Within forty minutes, we arrived at our fishing cove. Det killed the motor to a troll and eagerly rigged the fishing lines. Before we even got the downrigger to the right depth and let out the line we welled, "I think we've got something!"

Ben and Det with one of the amazing coho beauties

This was to be the course for the morning. One after another, salmon nibbled at our bait of anchovies--non-native to the area. It was Lindsey's first time fishing this way, but she had ample opportunity to practice reeling in one big fish after the next.

One fish in particular really excited us. Shortly after Lindsey started reeling it in, it ran out massive spools of line.

"Let 'er go!" Det cried out, urging Lindsey to let the fish pull out as much line as it wanted so we didn't break the line. "It must be a spring!"

We soon discovered that whatever fish initially took the bait, it wasn't a fish on the line now--we were now fighting a harbour seal that was also interested in our fish! We already lost our gear on one snapped line this morning so Det was determined not to lose another flasher and setup to this old scavenger of the sea. He took control of the rod from LIndsey and instructed Ben to follow the seal ever closer to the rocky shore. Lindsey watched in nervous anticipation as the rolling waves bobbed us within twenty feet of the cliffs.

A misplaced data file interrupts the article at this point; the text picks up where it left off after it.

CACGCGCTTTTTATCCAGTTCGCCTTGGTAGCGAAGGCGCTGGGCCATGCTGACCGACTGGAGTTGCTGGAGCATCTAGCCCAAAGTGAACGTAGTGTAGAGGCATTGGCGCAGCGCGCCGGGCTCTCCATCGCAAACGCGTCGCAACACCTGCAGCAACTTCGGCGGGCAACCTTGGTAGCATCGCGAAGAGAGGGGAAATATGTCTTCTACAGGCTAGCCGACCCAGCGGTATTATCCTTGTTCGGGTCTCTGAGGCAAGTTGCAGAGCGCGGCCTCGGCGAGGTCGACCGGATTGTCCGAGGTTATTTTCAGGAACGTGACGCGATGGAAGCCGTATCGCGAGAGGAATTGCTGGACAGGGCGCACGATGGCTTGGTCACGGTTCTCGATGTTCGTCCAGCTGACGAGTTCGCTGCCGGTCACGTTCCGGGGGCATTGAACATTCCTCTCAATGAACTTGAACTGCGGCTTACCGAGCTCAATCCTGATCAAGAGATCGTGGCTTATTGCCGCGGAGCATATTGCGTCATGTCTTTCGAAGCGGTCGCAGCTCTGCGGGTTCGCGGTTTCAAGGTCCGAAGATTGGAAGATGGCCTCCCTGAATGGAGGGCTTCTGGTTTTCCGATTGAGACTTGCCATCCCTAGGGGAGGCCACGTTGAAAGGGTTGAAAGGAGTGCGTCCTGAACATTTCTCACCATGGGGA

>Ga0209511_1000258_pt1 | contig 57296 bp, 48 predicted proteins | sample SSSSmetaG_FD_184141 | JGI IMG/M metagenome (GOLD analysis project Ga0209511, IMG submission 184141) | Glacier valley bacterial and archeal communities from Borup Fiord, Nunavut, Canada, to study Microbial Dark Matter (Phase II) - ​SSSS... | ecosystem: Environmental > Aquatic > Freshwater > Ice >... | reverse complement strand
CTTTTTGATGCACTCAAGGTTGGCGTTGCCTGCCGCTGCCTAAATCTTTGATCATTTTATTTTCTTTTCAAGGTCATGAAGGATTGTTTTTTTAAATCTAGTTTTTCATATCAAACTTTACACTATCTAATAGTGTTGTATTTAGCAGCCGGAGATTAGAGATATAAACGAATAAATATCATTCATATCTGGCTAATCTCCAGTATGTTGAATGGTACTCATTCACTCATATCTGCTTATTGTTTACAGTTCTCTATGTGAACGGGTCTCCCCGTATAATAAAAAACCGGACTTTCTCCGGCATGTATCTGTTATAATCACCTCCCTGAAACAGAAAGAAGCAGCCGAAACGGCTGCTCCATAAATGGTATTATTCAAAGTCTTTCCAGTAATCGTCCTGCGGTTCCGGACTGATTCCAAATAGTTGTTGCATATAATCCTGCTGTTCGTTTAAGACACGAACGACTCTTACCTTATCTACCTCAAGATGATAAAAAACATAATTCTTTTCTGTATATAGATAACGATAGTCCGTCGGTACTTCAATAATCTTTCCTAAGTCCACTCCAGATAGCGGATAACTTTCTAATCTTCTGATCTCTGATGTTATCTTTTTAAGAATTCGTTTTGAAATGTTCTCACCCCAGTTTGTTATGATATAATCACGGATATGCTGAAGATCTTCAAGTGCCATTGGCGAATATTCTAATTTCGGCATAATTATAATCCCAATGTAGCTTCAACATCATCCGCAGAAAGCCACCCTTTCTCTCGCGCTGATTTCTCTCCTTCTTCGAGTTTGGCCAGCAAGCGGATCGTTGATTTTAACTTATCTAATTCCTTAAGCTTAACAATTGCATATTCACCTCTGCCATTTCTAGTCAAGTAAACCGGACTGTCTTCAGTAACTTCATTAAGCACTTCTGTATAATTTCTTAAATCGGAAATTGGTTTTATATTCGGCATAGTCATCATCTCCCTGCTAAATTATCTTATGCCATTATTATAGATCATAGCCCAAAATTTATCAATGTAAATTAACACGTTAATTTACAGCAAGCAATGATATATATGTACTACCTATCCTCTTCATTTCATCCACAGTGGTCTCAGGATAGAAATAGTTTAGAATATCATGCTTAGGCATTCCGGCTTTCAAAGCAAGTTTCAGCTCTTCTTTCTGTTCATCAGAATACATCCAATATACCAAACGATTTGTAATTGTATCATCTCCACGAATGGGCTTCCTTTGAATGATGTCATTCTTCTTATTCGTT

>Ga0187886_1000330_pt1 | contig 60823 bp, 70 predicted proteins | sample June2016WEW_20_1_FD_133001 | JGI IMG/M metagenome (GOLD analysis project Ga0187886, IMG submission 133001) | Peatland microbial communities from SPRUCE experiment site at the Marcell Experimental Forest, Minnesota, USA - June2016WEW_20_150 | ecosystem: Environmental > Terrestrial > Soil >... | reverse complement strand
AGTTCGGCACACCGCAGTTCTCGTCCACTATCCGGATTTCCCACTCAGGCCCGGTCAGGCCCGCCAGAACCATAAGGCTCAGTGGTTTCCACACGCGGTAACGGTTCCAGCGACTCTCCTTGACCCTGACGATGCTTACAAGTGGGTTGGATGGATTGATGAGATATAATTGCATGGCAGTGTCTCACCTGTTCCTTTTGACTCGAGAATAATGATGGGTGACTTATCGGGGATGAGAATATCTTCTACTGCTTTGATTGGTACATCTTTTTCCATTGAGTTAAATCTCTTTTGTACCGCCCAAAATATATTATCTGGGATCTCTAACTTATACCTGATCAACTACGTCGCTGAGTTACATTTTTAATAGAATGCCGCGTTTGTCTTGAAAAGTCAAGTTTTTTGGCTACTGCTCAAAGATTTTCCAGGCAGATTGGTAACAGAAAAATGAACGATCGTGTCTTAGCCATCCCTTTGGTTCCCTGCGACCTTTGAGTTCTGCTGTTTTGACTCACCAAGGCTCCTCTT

"There's the bastard right by the shore there," Det exclaimed. "Do you see him? And he has our fish!" After forty minutes or so of wrestling with the seal, the seal finally got the fish off the line and we got our gear back.

We trolled the erily calm waters into the early afternoon until Det pulled in our first spring (king) salmon--well over 30lbs! We proudly picked up and sped for the cabin with six coho and one spring decorating our fish bucket.

The second day of fishing wasn't quite as hot as day one, but it was steady indeed. Lindsey kicked off the morning by reeling in a gorgeous 33lb spring.

Lindsey was barely able to lift this huge spring (chinook, aka king for those readers in the States)!

We were more selective the second day, but still kept the spring, three coho, and Ben brought in a little cod for fish and chips.

Ben's expensive cod, which cost us a cannon ball on the ocean floor

Det caught a little too much wind in his hair! He also caught a hook in the finger, line and flashers wrapped around his head, and the fishing net pole to his noggin', all thanks to us greenbeans!